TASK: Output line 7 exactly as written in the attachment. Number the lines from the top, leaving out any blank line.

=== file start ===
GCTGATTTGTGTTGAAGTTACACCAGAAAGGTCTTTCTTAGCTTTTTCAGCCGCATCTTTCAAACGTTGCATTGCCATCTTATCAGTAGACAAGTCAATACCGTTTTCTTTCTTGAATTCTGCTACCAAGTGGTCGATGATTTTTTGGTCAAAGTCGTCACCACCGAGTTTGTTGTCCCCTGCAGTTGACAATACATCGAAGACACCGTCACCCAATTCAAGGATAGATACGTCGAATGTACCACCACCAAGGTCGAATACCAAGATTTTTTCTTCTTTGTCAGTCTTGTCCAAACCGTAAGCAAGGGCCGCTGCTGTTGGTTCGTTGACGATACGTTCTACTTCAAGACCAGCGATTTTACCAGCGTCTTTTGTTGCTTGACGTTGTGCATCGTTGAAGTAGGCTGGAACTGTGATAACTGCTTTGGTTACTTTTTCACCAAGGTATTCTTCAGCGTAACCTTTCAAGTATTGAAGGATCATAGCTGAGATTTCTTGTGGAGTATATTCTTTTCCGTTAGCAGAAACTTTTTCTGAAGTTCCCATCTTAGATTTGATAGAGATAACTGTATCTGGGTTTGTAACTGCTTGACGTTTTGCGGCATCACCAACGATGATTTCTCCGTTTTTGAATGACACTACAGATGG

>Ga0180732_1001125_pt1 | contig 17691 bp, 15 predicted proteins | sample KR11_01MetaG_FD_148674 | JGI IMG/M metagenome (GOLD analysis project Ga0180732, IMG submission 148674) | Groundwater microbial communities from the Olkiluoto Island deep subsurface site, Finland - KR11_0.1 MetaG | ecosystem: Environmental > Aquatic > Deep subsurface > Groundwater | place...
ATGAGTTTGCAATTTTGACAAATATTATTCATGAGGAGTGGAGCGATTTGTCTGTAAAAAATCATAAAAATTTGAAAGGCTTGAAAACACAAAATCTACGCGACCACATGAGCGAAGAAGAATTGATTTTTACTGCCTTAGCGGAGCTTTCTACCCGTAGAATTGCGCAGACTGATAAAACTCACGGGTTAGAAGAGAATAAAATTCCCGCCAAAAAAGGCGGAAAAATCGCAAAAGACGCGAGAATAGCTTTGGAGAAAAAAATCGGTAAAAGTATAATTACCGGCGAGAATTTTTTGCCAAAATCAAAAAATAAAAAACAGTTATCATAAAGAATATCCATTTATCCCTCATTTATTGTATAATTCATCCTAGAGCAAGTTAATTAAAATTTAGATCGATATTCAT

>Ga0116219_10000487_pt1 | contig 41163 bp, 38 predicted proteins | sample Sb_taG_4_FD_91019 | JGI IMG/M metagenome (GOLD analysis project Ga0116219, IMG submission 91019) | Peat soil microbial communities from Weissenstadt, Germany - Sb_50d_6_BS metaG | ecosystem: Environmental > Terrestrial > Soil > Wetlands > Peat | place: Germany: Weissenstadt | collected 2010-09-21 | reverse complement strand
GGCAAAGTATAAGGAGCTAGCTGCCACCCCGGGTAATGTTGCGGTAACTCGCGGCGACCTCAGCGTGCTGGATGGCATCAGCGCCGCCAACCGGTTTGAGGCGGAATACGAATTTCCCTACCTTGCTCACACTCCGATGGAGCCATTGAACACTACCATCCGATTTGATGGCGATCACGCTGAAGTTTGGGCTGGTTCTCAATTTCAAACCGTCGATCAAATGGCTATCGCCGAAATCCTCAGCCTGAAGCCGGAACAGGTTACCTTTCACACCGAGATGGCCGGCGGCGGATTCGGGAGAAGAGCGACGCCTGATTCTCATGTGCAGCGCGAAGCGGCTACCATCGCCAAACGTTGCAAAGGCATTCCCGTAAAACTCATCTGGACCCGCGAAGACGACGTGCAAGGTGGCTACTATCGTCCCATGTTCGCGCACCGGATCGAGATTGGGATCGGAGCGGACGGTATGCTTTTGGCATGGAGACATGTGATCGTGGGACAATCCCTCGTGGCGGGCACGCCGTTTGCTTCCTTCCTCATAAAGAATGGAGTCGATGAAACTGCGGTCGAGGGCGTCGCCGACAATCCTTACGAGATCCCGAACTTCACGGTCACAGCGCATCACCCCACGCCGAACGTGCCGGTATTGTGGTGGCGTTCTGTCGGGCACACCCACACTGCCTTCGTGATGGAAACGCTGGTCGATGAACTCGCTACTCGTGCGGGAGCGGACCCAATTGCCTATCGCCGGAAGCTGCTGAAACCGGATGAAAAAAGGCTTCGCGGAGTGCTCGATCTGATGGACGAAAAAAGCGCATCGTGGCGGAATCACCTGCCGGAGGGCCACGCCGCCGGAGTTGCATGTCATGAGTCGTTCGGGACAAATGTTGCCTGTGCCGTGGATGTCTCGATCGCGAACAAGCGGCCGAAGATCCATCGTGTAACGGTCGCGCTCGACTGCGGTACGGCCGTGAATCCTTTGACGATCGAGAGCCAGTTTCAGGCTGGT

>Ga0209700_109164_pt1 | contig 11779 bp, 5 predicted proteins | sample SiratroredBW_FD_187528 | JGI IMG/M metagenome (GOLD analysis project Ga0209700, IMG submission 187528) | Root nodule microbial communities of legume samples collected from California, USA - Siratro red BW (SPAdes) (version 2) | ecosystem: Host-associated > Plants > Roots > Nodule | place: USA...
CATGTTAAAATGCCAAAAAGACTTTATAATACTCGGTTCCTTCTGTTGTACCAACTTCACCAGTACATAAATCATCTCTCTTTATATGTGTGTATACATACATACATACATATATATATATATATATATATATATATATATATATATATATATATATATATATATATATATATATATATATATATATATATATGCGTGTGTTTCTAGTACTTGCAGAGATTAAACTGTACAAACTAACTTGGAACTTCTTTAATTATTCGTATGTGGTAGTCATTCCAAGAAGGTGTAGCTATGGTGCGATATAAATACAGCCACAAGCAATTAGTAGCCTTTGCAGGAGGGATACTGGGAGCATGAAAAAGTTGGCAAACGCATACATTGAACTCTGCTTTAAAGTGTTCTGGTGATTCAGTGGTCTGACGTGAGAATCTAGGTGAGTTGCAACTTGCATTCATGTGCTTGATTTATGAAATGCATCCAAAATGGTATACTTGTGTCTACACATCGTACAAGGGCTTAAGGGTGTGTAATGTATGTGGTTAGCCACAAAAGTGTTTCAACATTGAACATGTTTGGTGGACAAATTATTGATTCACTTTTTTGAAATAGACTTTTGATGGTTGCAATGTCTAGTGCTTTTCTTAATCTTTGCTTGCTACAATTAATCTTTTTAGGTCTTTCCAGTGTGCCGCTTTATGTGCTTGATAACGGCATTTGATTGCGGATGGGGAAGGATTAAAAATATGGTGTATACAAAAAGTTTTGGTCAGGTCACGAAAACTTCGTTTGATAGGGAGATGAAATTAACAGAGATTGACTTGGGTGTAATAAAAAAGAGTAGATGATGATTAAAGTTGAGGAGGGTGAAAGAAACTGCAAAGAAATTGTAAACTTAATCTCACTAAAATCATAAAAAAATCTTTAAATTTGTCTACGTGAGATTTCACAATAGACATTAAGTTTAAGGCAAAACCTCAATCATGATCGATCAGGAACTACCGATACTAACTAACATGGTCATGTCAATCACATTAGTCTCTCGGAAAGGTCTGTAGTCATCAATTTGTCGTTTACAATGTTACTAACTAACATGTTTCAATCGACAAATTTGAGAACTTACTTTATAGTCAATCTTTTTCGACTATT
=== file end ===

CATGTTAAAATGCCAAAAAGACTTTATAATACTCGGTTCCTTCTGTTGTACCAACTTCACCAGTACATAAATCATCTCTCTTTATATGTGTGTATACATACATACATACATATATATATATATATATATATATATATATATATATATATATATATATATATATATATATATATATATATATATATATATATATGCGTGTGTTTCTAGTACTTGCAGAGATTAAACTGTACAAACTAACTTGGAACTTCTTTAATTATTCGTATGTGGTAGTCATTCCAAGAAGGTGTAGCTATGGTGCGATATAAATACAGCCACAAGCAATTAGTAGCCTTTGCAGGAGGGATACTGGGAGCATGAAAAAGTTGGCAAACGCATACATTGAACTCTGCTTTAAAGTGTTCTGGTGATTCAGTGGTCTGACGTGAGAATCTAGGTGAGTTGCAACTTGCATTCATGTGCTTGATTTATGAAATGCATCCAAAATGGTATACTTGTGTCTACACATCGTACAAGGGCTTAAGGGTGTGTAATGTATGTGGTTAGCCACAAAAGTGTTTCAACATTGAACATGTTTGGTGGACAAATTATTGATTCACTTTTTTGAAATAGACTTTTGATGGTTGCAATGTCTAGTGCTTTTCTTAATCTTTGCTTGCTACAATTAATCTTTTTAGGTCTTTCCAGTGTGCCGCTTTATGTGCTTGATAACGGCATTTGATTGCGGATGGGGAAGGATTAAAAATATGGTGTATACAAAAAGTTTTGGTCAGGTCACGAAAACTTCGTTTGATAGGGAGATGAAATTAACAGAGATTGACTTGGGTGTAATAAAAAAGAGTAGATGATGATTAAAGTTGAGGAGGGTGAAAGAAACTGCAAAGAAATTGTAAACTTAATCTCACTAAAATCATAAAAAAATCTTTAAATTTGTCTACGTGAGATTTCACAATAGACATTAAGTTTAAGGCAAAACCTCAATCATGATCGATCAGGAACTACCGATACTAACTAACATGGTCATGTCAATCACATTAGTCTCTCGGAAAGGTCTGTAGTCATCAATTTGTCGTTTACAATGTTACTAACTAACATGTTTCAATCGACAAATTTGAGAACTTACTTTATAGTCAATCTTTTTCGACTATT